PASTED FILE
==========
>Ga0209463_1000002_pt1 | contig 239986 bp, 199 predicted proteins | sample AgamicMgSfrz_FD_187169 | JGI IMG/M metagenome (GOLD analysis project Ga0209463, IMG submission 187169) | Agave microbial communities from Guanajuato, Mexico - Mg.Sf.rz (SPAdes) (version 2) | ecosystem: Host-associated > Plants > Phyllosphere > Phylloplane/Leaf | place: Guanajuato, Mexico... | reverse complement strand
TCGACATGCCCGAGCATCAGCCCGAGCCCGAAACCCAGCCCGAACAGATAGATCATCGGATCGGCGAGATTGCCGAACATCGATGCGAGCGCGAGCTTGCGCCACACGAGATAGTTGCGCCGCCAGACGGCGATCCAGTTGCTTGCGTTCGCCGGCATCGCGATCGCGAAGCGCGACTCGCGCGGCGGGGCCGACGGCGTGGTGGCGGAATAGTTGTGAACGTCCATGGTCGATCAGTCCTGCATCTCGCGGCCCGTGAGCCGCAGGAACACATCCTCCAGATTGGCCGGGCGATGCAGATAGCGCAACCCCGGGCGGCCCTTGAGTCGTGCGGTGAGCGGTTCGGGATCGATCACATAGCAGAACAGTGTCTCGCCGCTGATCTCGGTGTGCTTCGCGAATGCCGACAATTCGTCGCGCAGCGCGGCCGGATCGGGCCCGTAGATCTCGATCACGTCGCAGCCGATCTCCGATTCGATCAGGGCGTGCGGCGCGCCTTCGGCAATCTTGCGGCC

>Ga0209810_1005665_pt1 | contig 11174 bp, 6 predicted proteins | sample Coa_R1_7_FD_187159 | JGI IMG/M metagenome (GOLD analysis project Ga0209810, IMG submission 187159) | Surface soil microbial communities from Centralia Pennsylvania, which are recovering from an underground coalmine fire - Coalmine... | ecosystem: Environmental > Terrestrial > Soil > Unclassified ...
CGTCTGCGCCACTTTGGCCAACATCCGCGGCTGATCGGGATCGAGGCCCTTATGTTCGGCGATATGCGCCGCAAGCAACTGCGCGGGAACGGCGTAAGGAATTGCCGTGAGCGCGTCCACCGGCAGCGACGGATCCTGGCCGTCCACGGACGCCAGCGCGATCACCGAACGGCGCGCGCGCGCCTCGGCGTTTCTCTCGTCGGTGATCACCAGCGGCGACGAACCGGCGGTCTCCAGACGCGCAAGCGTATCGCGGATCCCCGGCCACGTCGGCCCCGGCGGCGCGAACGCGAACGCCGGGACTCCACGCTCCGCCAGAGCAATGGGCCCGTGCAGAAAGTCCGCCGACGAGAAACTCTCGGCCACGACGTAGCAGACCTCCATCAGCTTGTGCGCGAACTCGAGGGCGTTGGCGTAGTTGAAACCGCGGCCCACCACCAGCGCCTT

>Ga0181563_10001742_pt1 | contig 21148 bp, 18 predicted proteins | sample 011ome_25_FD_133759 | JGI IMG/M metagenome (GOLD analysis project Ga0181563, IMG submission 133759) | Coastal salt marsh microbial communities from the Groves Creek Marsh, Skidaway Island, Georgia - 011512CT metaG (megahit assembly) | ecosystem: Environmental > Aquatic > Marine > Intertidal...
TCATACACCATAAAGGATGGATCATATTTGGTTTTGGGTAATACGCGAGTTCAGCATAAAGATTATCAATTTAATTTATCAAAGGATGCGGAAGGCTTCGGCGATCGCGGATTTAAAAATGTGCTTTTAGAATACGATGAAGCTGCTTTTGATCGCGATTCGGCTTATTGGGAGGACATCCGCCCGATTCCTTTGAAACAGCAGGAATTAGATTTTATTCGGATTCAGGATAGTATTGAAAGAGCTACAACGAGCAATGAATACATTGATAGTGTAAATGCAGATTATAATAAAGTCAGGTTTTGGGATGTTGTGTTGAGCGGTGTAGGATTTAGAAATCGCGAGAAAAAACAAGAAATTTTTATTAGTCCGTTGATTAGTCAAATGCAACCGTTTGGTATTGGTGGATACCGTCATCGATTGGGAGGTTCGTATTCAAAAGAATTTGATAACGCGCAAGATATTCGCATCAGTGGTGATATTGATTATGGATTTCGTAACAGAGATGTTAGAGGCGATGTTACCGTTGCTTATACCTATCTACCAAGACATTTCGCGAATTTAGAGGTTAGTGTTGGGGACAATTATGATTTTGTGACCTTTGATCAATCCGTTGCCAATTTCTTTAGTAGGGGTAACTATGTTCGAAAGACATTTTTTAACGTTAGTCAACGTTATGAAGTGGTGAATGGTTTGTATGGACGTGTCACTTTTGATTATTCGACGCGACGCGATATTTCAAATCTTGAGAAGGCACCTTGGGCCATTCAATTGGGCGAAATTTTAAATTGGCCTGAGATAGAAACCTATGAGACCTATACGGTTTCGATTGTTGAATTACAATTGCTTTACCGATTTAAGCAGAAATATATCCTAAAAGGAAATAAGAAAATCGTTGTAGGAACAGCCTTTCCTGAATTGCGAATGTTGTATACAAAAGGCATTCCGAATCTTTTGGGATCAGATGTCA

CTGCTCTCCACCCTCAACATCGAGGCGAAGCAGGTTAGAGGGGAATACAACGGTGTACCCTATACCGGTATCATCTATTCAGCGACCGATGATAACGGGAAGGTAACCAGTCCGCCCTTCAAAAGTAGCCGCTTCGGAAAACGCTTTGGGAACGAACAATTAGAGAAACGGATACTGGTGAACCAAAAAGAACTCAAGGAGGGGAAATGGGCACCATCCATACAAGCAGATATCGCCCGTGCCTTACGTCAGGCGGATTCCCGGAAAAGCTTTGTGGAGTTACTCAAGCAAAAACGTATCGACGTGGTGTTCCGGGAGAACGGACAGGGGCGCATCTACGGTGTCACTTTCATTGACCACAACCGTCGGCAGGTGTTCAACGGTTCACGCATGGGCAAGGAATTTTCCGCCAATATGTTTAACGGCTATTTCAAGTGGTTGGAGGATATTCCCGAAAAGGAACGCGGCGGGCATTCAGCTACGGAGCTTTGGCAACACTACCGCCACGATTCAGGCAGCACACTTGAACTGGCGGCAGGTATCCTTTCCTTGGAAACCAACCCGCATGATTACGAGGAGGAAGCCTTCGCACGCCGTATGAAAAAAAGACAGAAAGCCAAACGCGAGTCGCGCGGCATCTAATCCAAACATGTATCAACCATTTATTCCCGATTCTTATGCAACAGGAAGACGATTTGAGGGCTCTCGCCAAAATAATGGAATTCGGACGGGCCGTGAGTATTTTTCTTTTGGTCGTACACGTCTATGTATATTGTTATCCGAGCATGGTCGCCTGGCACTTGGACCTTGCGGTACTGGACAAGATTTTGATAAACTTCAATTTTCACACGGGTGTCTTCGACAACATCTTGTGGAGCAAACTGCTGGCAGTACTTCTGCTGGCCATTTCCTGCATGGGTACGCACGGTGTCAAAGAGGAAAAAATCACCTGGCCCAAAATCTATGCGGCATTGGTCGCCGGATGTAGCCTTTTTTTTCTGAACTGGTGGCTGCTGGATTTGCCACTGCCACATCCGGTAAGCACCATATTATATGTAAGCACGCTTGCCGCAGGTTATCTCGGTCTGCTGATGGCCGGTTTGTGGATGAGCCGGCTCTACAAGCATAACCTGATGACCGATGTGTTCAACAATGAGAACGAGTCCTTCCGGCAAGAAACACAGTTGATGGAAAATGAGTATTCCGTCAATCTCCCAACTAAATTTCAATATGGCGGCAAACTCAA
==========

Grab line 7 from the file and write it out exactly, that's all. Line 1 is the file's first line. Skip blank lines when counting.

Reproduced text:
CTGCTCTCCACCCTCAACATCGAGGCGAAGCAGGTTAGAGGGGAATACAACGGTGTACCCTATACCGGTATCATCTATTCAGCGACCGATGATAACGGGAAGGTAACCAGTCCGCCCTTCAAAAGTAGCCGCTTCGGAAAACGCTTTGGGAACGAACAATTAGAGAAACGGATACTGGTGAACCAAAAAGAACTCAAGGAGGGGAAATGGGCACCATCCATACAAGCAGATATCGCCCGTGCCTTACGTCAGGCGGATTCCCGGAAAAGCTTTGTGGAGTTACTCAAGCAAAAACGTATCGACGTGGTGTTCCGGGAGAACGGACAGGGGCGCATCTACGGTGTCACTTTCATTGACCACAACCGTCGGCAGGTGTTCAACGGTTCACGCATGGGCAAGGAATTTTCCGCCAATATGTTTAACGGCTATTTCAAGTGGTTGGAGGATATTCCCGAAAAGGAACGCGGCGGGCATTCAGCTACGGAGCTTTGGCAACACTACCGCCACGATTCAGGCAGCACACTTGAACTGGCGGCAGGTATCCTTTCCTTGGAAACCAACCCGCATGATTACGAGGAGGAAGCCTTCGCACGCCGTATGAAAAAAAGACAGAAAGCCAAACGCGAGTCGCGCGGCATCTAATCCAAACATGTATCAACCATTTATTCCCGATTCTTATGCAACAGGAAGACGATTTGAGGGCTCTCGCCAAAATAATGGAATTCGGACGGGCCGTGAGTATTTTTCTTTTGGTCGTACACGTCTATGTATATTGTTATCCGAGCATGGTCGCCTGGCACTTGGACCTTGCGGTACTGGACAAGATTTTGATAAACTTCAATTTTCACACGGGTGTCTTCGACAACATCTTGTGGAGCAAACTGCTGGCAGTACTTCTGCTGGCCATTTCCTGCATGGGTACGCACGGTGTCAAAGAGGAAAAAATCACCTGGCCCAAAATCTATGCGGCATTGGTCGCCGGATGTAGCCTTTTTTTTCTGAACTGGTGGCTGCTGGATTTGCCACTGCCACATCCGGTAAGCACCATATTATATGTAAGCACGCTTGCCGCAGGTTATCTCGGTCTGCTGATGGCCGGTTTGTGGATGAGCCGGCTCTACAAGCATAACCTGATGACCGATGTGTTCAACAATGAGAACGAGTCCTTCCGGCAAGAAACACAGTTGATGGAAAATGAGTATTCCGTCAATCTCCCAACTAAATTTCAATATGGCGGCAAACTCAA